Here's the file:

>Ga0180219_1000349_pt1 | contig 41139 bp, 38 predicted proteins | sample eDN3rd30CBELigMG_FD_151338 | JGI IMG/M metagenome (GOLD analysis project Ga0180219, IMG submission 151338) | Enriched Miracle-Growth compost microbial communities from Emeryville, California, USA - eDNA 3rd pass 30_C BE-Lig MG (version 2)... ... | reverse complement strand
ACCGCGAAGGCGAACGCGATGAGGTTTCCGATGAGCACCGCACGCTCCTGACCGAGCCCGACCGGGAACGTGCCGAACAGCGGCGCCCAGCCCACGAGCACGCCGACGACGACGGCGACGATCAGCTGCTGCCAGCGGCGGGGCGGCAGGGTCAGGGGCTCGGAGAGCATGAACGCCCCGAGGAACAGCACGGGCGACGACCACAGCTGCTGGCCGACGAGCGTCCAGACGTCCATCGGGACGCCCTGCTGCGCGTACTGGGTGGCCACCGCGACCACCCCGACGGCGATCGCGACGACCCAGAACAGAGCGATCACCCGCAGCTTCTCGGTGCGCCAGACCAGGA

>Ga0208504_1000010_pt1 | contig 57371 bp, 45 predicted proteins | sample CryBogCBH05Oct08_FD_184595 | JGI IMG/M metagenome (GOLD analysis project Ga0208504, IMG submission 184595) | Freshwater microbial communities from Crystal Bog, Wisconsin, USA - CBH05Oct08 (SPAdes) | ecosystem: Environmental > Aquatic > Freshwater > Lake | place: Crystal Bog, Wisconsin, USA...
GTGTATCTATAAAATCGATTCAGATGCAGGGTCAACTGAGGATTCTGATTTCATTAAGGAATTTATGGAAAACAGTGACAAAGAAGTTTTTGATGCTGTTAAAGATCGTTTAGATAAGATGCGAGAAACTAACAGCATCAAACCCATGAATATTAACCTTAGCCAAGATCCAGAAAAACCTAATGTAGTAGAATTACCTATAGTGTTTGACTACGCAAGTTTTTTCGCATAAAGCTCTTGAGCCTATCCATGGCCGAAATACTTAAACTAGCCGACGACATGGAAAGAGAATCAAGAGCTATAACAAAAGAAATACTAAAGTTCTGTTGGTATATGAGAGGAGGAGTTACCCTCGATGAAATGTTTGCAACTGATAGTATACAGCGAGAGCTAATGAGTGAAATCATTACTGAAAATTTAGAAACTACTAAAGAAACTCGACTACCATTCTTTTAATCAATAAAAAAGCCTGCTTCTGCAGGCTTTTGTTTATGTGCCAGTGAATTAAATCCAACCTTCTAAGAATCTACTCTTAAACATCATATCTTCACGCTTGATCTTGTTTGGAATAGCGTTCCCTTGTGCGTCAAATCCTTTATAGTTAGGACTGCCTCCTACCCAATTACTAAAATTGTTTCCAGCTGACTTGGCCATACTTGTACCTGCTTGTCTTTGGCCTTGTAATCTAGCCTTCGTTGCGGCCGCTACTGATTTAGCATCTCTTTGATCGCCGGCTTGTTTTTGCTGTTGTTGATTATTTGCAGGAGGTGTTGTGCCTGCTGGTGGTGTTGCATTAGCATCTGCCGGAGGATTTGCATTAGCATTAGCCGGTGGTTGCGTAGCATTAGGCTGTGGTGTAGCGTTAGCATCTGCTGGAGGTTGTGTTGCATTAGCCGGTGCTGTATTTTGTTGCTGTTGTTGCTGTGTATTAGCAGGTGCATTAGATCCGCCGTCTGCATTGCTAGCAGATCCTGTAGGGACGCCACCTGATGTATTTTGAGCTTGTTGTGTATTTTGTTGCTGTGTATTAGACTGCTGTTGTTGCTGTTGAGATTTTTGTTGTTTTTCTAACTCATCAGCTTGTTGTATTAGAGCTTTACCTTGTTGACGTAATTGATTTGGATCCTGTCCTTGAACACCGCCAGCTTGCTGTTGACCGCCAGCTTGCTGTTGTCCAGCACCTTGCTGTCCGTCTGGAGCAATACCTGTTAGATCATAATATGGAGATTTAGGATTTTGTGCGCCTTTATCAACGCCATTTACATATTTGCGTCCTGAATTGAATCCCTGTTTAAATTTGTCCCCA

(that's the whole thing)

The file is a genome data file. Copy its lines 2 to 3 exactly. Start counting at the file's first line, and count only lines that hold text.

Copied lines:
ACCGCGAAGGCGAACGCGATGAGGTTTCCGATGAGCACCGCACGCTCCTGACCGAGCCCGACCGGGAACGTGCCGAACAGCGGCGCCCAGCCCACGAGCACGCCGACGACGACGGCGACGATCAGCTGCTGCCAGCGGCGGGGCGGCAGGGTCAGGGGCTCGGAGAGCATGAACGCCCCGAGGAACAGCACGGGCGACGACCACAGCTGCTGGCCGACGAGCGTCCAGACGTCCATCGGGACGCCCTGCTGCGCGTACTGGGTGGCCACCGCGACCACCCCGACGGCGATCGCGACGACCCAGAACAGAGCGATCACCCGCAGCTTCTCGGTGCGCCAGACCAGGA

>Ga0208504_1000010_pt1 | contig 57371 bp, 45 predicted proteins | sample CryBogCBH05Oct08_FD_184595 | JGI IMG/M metagenome (GOLD analysis project Ga0208504, IMG submission 184595) | Freshwater microbial communities from Crystal Bog, Wisconsin, USA - CBH05Oct08 (SPAdes) | ecosystem: Environmental > Aquatic > Freshwater > Lake | place: Crystal Bog, Wisconsin, USA...